The world’s largest tennis tournament begins next Monday in London. Here we answer the most important questions about Wimbledon 2022.
The biggest tennis event of the year starts on Monday: Wimbledon. Here we answer the most important questions about the lawn landscape of Great Britain.
The oldest tennis tournament in the world. In short: tournaments. Even shorter: Wimbledon. From June 27 to July 10, The All England Club on London’s Church Road in SW19 revolves around the most prestigious titles and awards: the Gentlemen’s Cup and the Venus Rosewater Bowl.
Who is missing?
All players from Russia and Belarus have been disqualified due to the attack on Ukraine, including world number one Daniil Medvedev. The men’s second man also misses the classic turf: Olympic champion Alexander Zverev falls after tore ligaments. Defending champion Ashleigh Barty has retired.
What is the residual value?
Wimbledon is Wimbledon. Even without the world ranking points, which were withdrawn from the tournament by the ATP and WTA Tour after the decision against the Russians and Belarusians. Even without the numbers 1 and 2, without injured record winner Roger Federer and retired tennis player Barty. After all, Serena Williams is there. The seven-time winner from the United States will return a year later.
Who is the favourite?
Defending champion Novak Djokovic is aiming for his seventh win on the Mecca turf, and the Serbian will be the frontrunner even with more opponents, and Rafael Nadal has proven several times that he can perform miracles despite chronic foot pain. Last year’s finalist, Stuttgart and winner Matteo Berrettini of Italy, is always strong on the grass.
Who is the favourite?
Ash Barty’s successor in terms of fun, dominance and mental strength has been found for a long time: Iga Swiatek is unbeaten in 35 matches. It will also be exciting for Barty to see if the Pole can also prove her supremacy on the turf. Swiatek did not play a preparatory tournament.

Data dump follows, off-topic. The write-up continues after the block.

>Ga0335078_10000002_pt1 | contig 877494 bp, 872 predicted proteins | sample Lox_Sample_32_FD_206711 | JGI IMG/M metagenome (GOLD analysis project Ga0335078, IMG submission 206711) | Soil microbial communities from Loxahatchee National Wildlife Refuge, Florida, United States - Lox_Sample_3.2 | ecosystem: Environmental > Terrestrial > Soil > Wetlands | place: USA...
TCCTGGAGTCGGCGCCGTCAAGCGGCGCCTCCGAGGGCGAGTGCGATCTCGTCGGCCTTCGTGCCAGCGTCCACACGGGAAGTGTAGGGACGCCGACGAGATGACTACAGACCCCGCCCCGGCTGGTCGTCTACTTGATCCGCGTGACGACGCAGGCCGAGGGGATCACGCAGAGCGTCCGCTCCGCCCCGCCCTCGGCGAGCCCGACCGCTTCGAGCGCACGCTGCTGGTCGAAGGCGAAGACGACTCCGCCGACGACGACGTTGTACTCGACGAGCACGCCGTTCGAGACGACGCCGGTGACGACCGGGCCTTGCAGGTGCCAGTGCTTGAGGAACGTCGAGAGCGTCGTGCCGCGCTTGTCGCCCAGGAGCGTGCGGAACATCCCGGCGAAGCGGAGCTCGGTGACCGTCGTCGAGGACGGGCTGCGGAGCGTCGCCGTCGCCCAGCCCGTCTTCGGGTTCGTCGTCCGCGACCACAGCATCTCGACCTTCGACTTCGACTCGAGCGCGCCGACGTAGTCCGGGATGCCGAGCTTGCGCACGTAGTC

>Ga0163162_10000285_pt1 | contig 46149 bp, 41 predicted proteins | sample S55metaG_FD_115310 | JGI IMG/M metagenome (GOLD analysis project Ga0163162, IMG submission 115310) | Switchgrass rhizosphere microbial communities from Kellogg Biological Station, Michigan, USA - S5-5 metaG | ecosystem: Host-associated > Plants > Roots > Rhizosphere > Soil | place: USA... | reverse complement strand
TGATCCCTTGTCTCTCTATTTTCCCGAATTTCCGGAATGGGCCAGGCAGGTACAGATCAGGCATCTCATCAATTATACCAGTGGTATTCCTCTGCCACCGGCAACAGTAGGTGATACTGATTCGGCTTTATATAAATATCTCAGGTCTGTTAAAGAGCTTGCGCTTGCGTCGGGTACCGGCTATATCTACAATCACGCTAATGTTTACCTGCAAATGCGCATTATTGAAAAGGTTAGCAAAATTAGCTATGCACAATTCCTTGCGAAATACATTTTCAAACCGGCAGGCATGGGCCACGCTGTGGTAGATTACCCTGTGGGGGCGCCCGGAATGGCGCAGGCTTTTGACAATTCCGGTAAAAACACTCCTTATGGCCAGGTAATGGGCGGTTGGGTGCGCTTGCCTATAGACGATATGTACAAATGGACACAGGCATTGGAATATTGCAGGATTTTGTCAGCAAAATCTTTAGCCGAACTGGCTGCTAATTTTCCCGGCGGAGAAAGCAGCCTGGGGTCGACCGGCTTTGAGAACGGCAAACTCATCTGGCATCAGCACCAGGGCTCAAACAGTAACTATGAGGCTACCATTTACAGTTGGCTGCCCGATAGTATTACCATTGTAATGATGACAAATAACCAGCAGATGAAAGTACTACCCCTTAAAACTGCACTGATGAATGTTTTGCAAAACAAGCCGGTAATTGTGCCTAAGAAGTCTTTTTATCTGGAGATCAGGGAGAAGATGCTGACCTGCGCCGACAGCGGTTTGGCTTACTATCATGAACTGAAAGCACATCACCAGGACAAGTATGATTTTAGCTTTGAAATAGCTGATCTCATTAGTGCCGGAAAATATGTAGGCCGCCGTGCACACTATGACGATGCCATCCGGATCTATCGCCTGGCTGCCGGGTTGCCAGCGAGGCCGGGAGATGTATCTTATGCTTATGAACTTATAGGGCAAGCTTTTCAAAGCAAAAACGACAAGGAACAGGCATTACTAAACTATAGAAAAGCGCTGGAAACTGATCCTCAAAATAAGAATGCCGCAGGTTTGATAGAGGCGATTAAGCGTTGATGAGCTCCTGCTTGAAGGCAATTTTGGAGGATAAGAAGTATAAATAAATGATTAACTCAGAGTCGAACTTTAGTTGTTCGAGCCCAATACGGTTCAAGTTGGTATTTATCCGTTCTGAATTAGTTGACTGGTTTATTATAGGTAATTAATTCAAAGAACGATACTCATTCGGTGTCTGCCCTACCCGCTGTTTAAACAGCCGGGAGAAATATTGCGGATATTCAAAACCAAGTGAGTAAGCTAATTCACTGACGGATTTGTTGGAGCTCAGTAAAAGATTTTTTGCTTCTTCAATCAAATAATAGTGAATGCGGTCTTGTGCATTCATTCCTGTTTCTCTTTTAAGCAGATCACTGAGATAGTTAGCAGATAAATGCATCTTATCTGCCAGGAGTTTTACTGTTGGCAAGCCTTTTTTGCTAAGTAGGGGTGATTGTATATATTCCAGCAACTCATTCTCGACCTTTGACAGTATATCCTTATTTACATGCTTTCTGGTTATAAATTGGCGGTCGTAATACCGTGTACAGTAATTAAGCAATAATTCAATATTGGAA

What about the Germans?
Without Zverev, Angelique Kerber remains the only German hope. However, the 2018 winner is able to achieve a lot on the “holy grass”. Last year she reached the semi-finals on her preferred deck and lost only to the outstanding Barty. This year, Kerber’s form curve was already improving on the sand, but her dress rehearsal in Bad Homburg ended early. In total, the Germans initially numbered 13 (7 men and 6 women).
The 135th edition of Wimbledon breaks a tradition: for the first time in the tournament’s history, “mid-Sunday” is no longer a day off. So far, Sunday has been declared a day of play four times: in 1991, 1997, 2004 and 2016. This year it has been firmly planned and is therefore equivalent to the schedule.
Who is broadcasting?
From June 27, Sky will offer daily live broadcasts on up to five channels. The pay station advertises a total of 350 hours of live tennis. Former professionals Patrick Koenen and Julia Georges serve as experts. From the quarter-finals, the co-commentator is former Wimbledon champion Michael Stitch.
All England Club organizers are paying more prize money this year than ever: £40.35 million, £2 million for the men and women winners. For the first time since 2019, a full stand is allowed for spectators in all seats.
what I say…
“For me, Wimbledon is Wimbledon, with points or without points. I want to feel the flair there, the emotions on the field, the energy, the tension, the competition. Anyone who had any doubts about Wimbledon this year didn’t really understand the importance of the tournament and the sport itself.” (Angelique Kerber in FAZ interview)